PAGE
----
In many countries across Europe, the principles of recycling and renewable energy are at the centre of the public psyche. In Germany, the government plans to end coal-burning by 2040, and currently only buries around 3% of its municipal waste (contrasted to near 100% in countries like Bulgaria). According to reports, 45% of Germany’s waste is currently recycled, and 17% is composted.
In the UK, there has been a huge shift towards an environmentally responsible outlook, which has been bubbling away for the past decade. Over 44% of waste was recycled in 2015, compared to just 10% in 2000/1. The infrastructure has improved, awareness has been raised, and habits have been changed.
Many citizens will now engage in greener behaviour passively, as part of their everyday lives. Experts will say that this is long overdue, and indeed too little, too late, to save our planet from the troubles it faces over the coming decades. Nevertheless, this has been a massive change, and is to be commended.
From a business communications perspective, this sets a baseline discourse to which brands can tap into. A general consensus has emerged in many countries that being good to our planet is a good thing. The recycling and reuse of shipping containers certainly plays into this trans-national understanding, and encourages a positive outlook on brands that make use of this opportunity.
It’s a no-brainer. Shipping containers form affordable solutions for storage and construction, and receive almost universal applause from those who support social and environmental responsibility.
Such is the popularity and impressive growth of this brand, we feel that it deserves a specific mention. BOXPARK claims to be the world’s first pop-up mall, based in London’s Shoreditch and Croydon. Similar retail parks have opened all over the UK, in cities such as Bristol, York, and many others. London also has Pop Brixton; a temporary project that uses shipping containers to rejuvenate disused land.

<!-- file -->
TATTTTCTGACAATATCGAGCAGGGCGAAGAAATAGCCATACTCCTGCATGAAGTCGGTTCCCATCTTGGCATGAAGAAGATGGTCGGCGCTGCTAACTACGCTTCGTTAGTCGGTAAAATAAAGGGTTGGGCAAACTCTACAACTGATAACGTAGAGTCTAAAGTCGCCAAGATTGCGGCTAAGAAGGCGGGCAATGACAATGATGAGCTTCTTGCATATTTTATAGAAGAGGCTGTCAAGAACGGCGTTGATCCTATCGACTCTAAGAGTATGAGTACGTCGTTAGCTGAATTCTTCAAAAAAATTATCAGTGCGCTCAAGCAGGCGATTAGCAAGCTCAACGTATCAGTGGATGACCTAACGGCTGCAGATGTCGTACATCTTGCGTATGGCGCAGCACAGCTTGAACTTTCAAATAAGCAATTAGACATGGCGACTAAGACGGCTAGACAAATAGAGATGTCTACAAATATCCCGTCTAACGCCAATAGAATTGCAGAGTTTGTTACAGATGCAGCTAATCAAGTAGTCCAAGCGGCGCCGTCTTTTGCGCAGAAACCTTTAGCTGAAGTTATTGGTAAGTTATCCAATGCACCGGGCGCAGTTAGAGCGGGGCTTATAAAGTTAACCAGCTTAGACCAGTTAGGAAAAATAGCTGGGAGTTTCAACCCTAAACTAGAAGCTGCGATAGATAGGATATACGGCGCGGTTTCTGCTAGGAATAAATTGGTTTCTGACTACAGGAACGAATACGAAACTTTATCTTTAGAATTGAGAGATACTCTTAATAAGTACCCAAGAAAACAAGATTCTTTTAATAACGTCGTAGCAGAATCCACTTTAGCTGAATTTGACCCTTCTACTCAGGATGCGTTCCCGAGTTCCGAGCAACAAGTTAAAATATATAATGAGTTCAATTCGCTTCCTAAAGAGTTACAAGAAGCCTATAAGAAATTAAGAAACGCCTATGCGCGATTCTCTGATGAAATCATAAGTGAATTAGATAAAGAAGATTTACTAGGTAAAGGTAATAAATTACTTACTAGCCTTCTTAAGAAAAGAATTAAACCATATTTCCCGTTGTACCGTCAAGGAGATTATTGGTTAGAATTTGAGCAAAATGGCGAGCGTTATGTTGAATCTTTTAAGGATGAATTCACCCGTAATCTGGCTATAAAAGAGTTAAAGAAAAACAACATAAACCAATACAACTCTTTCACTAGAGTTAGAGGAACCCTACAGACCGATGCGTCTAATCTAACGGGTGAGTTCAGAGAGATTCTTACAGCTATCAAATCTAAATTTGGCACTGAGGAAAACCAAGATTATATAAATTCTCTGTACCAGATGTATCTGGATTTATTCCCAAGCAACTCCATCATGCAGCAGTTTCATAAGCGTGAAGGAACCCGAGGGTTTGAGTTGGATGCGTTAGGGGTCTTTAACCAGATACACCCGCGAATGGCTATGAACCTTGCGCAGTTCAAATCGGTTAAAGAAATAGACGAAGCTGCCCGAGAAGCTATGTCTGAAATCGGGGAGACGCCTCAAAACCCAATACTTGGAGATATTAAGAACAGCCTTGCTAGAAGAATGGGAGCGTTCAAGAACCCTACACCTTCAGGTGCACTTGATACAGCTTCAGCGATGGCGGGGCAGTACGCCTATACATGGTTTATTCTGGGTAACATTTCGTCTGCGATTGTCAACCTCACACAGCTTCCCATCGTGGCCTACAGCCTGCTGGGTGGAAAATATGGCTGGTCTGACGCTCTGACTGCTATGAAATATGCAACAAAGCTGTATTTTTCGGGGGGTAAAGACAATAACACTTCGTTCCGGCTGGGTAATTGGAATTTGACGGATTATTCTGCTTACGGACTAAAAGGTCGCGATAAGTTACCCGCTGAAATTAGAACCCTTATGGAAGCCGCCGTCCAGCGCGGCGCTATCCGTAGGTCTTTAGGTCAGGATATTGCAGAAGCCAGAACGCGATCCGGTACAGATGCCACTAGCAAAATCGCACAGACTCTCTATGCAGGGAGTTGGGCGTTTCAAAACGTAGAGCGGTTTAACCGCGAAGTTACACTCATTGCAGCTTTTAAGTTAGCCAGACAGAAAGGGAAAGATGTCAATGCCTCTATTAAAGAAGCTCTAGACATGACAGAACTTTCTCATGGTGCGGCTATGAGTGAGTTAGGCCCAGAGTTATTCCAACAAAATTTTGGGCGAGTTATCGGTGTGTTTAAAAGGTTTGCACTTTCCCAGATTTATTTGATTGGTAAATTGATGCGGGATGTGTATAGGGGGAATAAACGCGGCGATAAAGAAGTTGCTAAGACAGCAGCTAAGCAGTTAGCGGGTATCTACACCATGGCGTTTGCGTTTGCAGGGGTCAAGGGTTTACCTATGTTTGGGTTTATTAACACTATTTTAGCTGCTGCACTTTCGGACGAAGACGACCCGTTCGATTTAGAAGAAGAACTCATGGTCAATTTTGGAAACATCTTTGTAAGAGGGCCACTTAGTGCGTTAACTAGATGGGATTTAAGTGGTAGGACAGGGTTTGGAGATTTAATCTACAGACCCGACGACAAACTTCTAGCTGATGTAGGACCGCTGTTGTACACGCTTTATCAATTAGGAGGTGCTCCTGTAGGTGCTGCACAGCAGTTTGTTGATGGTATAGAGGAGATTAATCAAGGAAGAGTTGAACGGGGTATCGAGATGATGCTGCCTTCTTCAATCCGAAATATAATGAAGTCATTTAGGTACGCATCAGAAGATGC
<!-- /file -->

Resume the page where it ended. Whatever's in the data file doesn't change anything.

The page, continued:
Constructed from refurbished shipping containers, BOXPARK visitors enjoy a huge selection of food, drinks, and shopping from independent vendors. Traders benefit from more affordable and flexible retail space in the heart of London when compared to renting a traditional store. Although still an expensive endeavour to hire space, the location does ensure customer footfall and solid ROI.
The BOXPARK brand message leans heavily on modern flexibility and the wealth of consumer choice. The shipping containers perfectly reflect immediacy, youth, and creativity – right in the heart of London’s most innovative startup zone.
Global Brands & Shipping Containers
Shipping containers have not gone unnoticed by the world’s biggest and best companies. In fact, many of the major global brands have hopped onto the shipping container boom to some extent. Let’s have a look at some of the most remarkable examples of their involvement.
Starbucks: In 2011, Starbucks started to open drive-thru coffee shops built entirely from converted shipping containers. In this post from 2012, the Starbucks Director of Concepts, Anthony Perez, labels this structure as a “Reclamation Drive-Thru” and cites the brand’s focus on waste reduction and global responsibility. The rollout has been implemented in different countries across the world, and is hailed as one of the coffee chain’s most prominent green initiatives.
Nike: Considering Nike’s audience and customer demographics, it’s not surprising that this brand jumped on the shipping container trend with a travelling pop-up store for Toronto and Vancouver.
You can see more images here. Indeed, Nike not only used a shipping container for promotion in Canada. The “Fast or Last Tour” used an expandable converted shipping container to travel the USA and deliver an interactive Lacrosse experience. Nike was also one of the notable inhabitants of London’s BOXPARK.
Puma: Not to be outdone by its sportswear rivals, Puma had already constructed Puma City some years prior, which won a number of architecture awards in 2009. These structures are popular with sports brands. Adidas has also opened pop-up stores and retains a space at Dubai’s BOXPARK. Reebok also got in on the action, with its self-contained portable gym, housed within a converted shipping container.
Holiday Inn: As part of the InterContinental Hotels portfolio, Holiday Inn is one of the world’s most popular budget hotel chains. In autumn 2016, they began work on a shipping container hotel near the Trafford Centre, Manchester. This received national media coverage across some of the biggest websites and newspapers, and helped to reflect the brand’s key principles of speed, efficiency, and affordability. In addition, upcycled shipping containers contribute towards their greener message.